In the Mabinogion[ii] we bear witness to some unexplained magic. Taliesin helps Elphin (who saved him from the salmon weir) win a horse race with the use of Holly. We are not told exactly what the Holly does, but it seems to be instrumental in helping Elphin win the race.

“Then he (Taliesin) bade Elphin wager the king, that he had a horse both better and swifter than the king’s horses. And this Elphin did, and the day, and the time, and the place were fixed, and the place was that which at this day is called Morva Rhiannedd: and thither the king went with all his people, and four-and-twenty of the swiftest horses he possessed. And after a long process the course was marked, and the horses were placed for running.

“Then came Taliesin with four-and-twenty twigs of holly, which he had burnt black, and he caused the youth who was to ride his master’s horse to place them in his belt, and he gave him orders to let all the king’s horses get before him, and as he should overtake one horse after the other, to take one of the twigs and strike the horse with it over the crupper, and then let that twig fall; and after that to take another twig, and do in like manner to every one of the horses, as he should overtake them, enjoining the horseman strictly to watch when his own horse should stumble…”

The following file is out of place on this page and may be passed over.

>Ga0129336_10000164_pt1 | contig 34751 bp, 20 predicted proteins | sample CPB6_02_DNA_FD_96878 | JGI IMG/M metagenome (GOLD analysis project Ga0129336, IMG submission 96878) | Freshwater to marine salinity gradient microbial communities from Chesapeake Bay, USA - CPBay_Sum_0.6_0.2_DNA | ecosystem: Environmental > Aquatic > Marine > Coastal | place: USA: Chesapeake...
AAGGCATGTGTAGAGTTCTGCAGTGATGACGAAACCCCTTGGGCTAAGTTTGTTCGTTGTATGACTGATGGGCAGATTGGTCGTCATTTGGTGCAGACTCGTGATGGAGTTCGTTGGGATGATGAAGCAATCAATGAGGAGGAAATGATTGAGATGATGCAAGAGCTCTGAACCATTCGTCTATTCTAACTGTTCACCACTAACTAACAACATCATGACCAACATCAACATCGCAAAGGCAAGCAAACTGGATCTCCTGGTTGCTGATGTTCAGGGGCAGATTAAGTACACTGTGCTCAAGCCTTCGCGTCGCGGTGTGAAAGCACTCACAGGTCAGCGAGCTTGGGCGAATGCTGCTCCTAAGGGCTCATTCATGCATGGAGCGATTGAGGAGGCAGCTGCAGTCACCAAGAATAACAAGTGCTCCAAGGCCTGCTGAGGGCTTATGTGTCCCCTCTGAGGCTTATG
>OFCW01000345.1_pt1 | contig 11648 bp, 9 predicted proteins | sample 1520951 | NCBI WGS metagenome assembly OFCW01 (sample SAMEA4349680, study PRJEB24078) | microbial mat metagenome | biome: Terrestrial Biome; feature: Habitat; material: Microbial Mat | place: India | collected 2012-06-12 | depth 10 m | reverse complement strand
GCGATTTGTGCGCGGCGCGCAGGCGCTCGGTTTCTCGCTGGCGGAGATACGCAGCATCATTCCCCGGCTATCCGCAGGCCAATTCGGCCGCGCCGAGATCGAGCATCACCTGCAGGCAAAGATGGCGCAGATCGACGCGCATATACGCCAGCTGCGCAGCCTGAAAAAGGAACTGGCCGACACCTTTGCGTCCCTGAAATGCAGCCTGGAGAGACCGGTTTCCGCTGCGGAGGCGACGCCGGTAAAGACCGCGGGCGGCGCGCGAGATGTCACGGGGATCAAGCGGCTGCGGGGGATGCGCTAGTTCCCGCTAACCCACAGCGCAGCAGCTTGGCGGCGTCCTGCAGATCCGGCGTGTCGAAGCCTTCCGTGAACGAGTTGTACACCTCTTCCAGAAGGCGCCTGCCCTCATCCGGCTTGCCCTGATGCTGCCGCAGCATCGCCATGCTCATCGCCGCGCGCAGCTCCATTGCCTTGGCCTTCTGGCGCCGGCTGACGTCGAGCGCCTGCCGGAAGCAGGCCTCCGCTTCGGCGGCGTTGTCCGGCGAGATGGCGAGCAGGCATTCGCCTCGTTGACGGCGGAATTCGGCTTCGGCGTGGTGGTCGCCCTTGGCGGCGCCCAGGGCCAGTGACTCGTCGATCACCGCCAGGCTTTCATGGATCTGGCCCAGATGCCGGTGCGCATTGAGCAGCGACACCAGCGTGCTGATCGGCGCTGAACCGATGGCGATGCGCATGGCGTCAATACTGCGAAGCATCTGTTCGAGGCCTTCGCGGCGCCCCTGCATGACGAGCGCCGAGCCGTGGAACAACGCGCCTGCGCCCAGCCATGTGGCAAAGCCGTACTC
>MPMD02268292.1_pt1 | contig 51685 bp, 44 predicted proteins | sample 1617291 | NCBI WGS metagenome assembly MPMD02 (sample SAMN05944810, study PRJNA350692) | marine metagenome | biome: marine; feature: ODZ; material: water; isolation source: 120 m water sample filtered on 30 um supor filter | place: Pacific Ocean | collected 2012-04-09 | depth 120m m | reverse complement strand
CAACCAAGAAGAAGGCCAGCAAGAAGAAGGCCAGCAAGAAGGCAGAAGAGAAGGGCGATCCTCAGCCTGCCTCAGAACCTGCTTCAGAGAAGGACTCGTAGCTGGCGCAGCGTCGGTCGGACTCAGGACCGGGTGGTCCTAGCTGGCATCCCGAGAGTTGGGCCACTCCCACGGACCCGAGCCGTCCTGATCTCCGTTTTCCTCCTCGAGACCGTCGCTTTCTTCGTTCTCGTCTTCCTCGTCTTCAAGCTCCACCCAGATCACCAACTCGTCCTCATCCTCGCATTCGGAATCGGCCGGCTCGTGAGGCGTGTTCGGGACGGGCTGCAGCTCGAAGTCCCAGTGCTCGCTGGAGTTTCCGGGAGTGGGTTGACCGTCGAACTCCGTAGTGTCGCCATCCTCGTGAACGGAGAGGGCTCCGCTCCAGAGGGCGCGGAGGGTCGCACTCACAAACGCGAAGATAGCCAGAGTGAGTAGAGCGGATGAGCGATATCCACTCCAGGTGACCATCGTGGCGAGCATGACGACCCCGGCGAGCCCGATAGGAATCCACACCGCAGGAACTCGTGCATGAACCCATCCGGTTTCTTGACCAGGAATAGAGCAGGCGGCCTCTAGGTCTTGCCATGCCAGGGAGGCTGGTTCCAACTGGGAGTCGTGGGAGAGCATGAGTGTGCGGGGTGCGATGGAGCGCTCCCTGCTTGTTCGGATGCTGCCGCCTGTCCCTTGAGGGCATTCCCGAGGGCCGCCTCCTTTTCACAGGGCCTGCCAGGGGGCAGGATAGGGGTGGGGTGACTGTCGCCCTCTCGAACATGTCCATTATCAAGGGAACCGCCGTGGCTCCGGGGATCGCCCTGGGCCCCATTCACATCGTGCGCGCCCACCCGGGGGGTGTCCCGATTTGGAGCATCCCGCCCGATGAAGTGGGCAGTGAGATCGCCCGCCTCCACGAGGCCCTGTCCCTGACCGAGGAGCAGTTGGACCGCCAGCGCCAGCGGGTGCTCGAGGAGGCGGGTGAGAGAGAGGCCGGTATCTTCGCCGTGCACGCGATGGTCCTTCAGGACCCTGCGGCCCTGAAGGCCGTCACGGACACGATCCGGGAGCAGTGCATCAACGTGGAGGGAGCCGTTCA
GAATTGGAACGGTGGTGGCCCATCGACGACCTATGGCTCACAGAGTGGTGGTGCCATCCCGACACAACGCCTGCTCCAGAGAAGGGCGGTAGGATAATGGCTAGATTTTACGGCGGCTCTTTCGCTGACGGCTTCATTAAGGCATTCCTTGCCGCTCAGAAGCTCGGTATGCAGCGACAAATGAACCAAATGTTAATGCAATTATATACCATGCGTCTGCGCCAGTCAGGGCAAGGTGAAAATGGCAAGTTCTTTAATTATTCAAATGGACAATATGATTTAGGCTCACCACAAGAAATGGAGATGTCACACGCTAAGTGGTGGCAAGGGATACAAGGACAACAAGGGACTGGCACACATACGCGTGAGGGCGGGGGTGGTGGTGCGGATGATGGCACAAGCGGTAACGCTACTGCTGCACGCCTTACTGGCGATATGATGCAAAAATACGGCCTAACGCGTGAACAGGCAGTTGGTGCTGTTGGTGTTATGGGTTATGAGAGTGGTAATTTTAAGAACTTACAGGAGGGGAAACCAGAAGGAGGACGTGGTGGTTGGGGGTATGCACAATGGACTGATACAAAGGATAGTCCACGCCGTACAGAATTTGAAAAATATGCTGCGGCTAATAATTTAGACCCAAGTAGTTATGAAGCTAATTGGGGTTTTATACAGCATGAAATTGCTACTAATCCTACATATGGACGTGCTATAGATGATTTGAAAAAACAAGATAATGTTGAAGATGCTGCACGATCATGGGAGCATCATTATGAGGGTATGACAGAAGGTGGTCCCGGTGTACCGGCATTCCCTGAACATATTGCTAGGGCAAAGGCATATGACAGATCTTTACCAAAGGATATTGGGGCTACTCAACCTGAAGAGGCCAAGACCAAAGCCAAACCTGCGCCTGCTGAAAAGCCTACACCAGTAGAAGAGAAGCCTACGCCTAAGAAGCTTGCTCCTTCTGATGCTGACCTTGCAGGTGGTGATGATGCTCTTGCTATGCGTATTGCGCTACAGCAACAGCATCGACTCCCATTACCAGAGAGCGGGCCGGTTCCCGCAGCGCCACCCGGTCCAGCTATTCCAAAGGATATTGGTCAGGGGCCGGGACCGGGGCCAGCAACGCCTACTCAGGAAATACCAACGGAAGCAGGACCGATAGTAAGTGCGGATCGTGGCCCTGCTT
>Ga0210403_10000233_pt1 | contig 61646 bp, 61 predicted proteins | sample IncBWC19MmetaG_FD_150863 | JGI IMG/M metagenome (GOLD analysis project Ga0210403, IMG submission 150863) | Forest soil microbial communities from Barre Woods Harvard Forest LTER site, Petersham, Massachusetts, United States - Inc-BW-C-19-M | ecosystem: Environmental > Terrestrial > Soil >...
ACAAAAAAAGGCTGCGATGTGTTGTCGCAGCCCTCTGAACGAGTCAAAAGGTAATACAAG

The youth is also instructed to throw down his cap when his own horse (actually Elphin’s) stumbles. They dig where the cap has fallen and cauldron of gold is found. Taliesin then hands the treasure over to the “unlucky” Elphin as a reward for saving him.

In Gods and Fighting Men by Lady Gregory we find more Holly references. We are given a poem attributed to Finn (like Taliesin he was possessed with all knowledge). The poem seems more like a riddle for the initiated than a simple reflection. Its true meanings may elude us. The mention of Holly is interesting though.

“There is a hot desire on you for the racing horses; twisted Holly makes a leash for the hound.”

While this reference could have many other possible explanations or interpretations, we should remember that good Celtic poetry was often rife with double meanings. The songs of these enlightened bards were meant to be studied and contemplated. This reference to Holly could easily be a statement of its perceived powers.

Within the same text we find that Diarmuid and Grania are on the run from Finn. For a short while they are accompanied by a servant named Muadhan who seems to be a beast man of some sort.